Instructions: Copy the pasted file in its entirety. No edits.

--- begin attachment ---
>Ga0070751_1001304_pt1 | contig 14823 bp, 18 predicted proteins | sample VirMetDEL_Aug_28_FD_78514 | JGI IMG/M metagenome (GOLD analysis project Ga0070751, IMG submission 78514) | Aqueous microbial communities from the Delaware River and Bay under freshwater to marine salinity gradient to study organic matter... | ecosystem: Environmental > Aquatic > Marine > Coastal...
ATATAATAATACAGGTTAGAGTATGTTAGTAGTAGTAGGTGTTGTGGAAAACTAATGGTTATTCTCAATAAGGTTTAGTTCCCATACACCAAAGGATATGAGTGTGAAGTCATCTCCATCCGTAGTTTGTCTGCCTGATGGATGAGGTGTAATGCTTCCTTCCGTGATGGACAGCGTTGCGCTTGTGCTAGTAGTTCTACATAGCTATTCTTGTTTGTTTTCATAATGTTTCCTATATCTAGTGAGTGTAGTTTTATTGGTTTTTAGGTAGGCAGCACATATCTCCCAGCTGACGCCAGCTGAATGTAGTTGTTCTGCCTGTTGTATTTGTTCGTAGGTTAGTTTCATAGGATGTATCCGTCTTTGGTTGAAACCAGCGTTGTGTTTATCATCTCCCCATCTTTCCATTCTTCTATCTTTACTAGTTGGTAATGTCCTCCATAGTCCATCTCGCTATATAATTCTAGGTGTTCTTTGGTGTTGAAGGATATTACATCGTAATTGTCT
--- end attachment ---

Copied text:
>Ga0070751_1001304_pt1 | contig 14823 bp, 18 predicted proteins | sample VirMetDEL_Aug_28_FD_78514 | JGI IMG/M metagenome (GOLD analysis project Ga0070751, IMG submission 78514) | Aqueous microbial communities from the Delaware River and Bay under freshwater to marine salinity gradient to study organic matter... | ecosystem: Environmental > Aquatic > Marine > Coastal...
ATATAATAATACAGGTTAGAGTATGTTAGTAGTAGTAGGTGTTGTGGAAAACTAATGGTTATTCTCAATAAGGTTTAGTTCCCATACACCAAAGGATATGAGTGTGAAGTCATCTCCATCCGTAGTTTGTCTGCCTGATGGATGAGGTGTAATGCTTCCTTCCGTGATGGACAGCGTTGCGCTTGTGCTAGTAGTTCTACATAGCTATTCTTGTTTGTTTTCATAATGTTTCCTATATCTAGTGAGTGTAGTTTTATTGGTTTTTAGGTAGGCAGCACATATCTCCCAGCTGACGCCAGCTGAATGTAGTTGTTCTGCCTGTTGTATTTGTTCGTAGGTTAGTTTCATAGGATGTATCCGTCTTTGGTTGAAACCAGCGTTGTGTTTATCATCTCCCCATCTTTCCATTCTTCTATCTTTACTAGTTGGTAATGTCCTCCATAGTCCATCTCGCTATATAATTCTAGGTGTTCTTTGGTGTTGAAGGATATTACATCGTAATTGTCT